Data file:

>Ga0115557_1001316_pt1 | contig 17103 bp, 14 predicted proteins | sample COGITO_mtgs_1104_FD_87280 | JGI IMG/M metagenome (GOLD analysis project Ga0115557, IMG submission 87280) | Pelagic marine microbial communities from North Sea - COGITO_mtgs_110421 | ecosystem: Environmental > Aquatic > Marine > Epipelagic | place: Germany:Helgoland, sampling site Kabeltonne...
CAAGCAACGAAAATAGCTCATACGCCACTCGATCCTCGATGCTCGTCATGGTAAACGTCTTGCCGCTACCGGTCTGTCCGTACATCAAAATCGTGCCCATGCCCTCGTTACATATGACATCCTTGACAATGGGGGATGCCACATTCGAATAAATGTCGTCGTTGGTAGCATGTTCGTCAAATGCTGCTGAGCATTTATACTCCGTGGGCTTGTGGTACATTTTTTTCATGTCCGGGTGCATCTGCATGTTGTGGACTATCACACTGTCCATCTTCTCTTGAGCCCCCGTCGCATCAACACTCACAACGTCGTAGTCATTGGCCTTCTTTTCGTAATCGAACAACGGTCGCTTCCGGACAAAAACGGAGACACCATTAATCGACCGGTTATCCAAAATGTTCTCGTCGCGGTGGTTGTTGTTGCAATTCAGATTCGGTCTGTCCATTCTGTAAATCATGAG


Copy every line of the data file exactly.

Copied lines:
>Ga0115557_1001316_pt1 | contig 17103 bp, 14 predicted proteins | sample COGITO_mtgs_1104_FD_87280 | JGI IMG/M metagenome (GOLD analysis project Ga0115557, IMG submission 87280) | Pelagic marine microbial communities from North Sea - COGITO_mtgs_110421 | ecosystem: Environmental > Aquatic > Marine > Epipelagic | place: Germany:Helgoland, sampling site Kabeltonne...
CAAGCAACGAAAATAGCTCATACGCCACTCGATCCTCGATGCTCGTCATGGTAAACGTCTTGCCGCTACCGGTCTGTCCGTACATCAAAATCGTGCCCATGCCCTCGTTACATATGACATCCTTGACAATGGGGGATGCCACATTCGAATAAATGTCGTCGTTGGTAGCATGTTCGTCAAATGCTGCTGAGCATTTATACTCCGTGGGCTTGTGGTACATTTTTTTCATGTCCGGGTGCATCTGCATGTTGTGGACTATCACACTGTCCATCTTCTCTTGAGCCCCCGTCGCATCAACACTCACAACGTCGTAGTCATTGGCCTTCTTTTCGTAATCGAACAACGGTCGCTTCCGGACAAAAACGGAGACACCATTAATCGACCGGTTATCCAAAATGTTCTCGTCGCGGTGGTTGTTGTTGCAATTCAGATTCGGTCTGTCCATTCTGTAAATCATGAG